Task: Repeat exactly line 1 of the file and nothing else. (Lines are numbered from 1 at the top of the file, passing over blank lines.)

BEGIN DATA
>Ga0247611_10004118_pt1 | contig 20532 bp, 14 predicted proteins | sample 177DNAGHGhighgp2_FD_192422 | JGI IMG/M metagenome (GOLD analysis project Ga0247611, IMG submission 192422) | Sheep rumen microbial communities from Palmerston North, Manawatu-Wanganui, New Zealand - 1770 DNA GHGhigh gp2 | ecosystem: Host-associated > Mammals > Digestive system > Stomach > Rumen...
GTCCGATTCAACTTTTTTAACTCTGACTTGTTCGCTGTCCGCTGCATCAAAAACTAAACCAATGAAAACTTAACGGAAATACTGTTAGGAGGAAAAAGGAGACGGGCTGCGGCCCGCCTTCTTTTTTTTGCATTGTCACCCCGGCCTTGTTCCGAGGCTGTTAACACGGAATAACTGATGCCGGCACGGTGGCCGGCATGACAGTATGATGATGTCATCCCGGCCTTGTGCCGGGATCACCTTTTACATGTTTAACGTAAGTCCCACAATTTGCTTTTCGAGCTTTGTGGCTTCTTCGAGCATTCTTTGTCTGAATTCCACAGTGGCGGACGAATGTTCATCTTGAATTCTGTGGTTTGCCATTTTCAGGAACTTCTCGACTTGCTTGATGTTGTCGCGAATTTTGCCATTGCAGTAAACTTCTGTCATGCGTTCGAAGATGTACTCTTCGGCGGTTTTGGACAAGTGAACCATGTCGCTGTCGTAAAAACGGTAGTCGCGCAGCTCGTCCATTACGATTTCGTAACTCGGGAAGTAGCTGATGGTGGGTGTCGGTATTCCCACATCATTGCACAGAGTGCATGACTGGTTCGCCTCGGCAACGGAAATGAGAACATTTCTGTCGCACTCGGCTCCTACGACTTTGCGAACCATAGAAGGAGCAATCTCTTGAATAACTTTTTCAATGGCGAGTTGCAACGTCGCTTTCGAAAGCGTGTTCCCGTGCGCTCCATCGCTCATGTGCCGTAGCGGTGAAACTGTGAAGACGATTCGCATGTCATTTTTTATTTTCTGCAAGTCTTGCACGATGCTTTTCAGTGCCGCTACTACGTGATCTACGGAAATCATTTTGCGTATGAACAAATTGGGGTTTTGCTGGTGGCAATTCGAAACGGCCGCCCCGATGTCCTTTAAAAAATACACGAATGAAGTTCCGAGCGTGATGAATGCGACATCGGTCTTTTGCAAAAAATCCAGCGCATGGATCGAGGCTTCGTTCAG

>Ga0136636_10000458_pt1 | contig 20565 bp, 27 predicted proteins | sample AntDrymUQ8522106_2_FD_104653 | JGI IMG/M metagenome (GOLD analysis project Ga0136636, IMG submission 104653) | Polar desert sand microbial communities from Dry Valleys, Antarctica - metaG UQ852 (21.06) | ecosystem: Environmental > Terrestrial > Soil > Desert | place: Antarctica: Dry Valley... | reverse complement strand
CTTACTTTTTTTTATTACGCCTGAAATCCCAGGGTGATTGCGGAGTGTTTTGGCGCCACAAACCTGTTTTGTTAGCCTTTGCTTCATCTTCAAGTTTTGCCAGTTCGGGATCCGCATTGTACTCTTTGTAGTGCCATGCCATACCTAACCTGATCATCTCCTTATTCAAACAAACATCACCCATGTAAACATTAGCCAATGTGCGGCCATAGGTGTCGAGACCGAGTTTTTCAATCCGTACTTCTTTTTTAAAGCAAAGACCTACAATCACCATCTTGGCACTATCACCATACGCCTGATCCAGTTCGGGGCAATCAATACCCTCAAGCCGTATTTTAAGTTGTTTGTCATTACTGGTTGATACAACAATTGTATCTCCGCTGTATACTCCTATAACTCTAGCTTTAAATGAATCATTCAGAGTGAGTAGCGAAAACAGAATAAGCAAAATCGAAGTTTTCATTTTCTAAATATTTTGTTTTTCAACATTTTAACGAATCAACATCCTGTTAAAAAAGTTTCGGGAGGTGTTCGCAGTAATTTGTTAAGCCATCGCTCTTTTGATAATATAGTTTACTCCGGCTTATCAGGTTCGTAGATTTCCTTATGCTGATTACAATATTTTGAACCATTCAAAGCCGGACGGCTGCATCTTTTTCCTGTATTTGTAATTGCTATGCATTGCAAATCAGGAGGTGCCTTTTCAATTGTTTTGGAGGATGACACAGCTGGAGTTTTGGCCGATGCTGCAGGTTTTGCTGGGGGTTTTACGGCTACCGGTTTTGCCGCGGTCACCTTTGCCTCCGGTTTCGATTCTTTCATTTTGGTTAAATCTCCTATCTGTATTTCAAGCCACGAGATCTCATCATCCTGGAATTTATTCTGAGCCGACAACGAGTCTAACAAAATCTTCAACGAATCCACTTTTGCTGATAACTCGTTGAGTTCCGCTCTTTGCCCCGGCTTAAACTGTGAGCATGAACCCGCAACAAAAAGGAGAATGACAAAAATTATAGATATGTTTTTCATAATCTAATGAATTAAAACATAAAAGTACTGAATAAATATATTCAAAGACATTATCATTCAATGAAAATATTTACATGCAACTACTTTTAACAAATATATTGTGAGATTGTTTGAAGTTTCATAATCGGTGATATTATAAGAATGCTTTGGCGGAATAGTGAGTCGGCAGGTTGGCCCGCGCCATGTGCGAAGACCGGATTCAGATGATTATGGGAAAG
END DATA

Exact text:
>Ga0247611_10004118_pt1 | contig 20532 bp, 14 predicted proteins | sample 177DNAGHGhighgp2_FD_192422 | JGI IMG/M metagenome (GOLD analysis project Ga0247611, IMG submission 192422) | Sheep rumen microbial communities from Palmerston North, Manawatu-Wanganui, New Zealand - 1770 DNA GHGhigh gp2 | ecosystem: Host-associated > Mammals > Digestive system > Stomach > Rumen...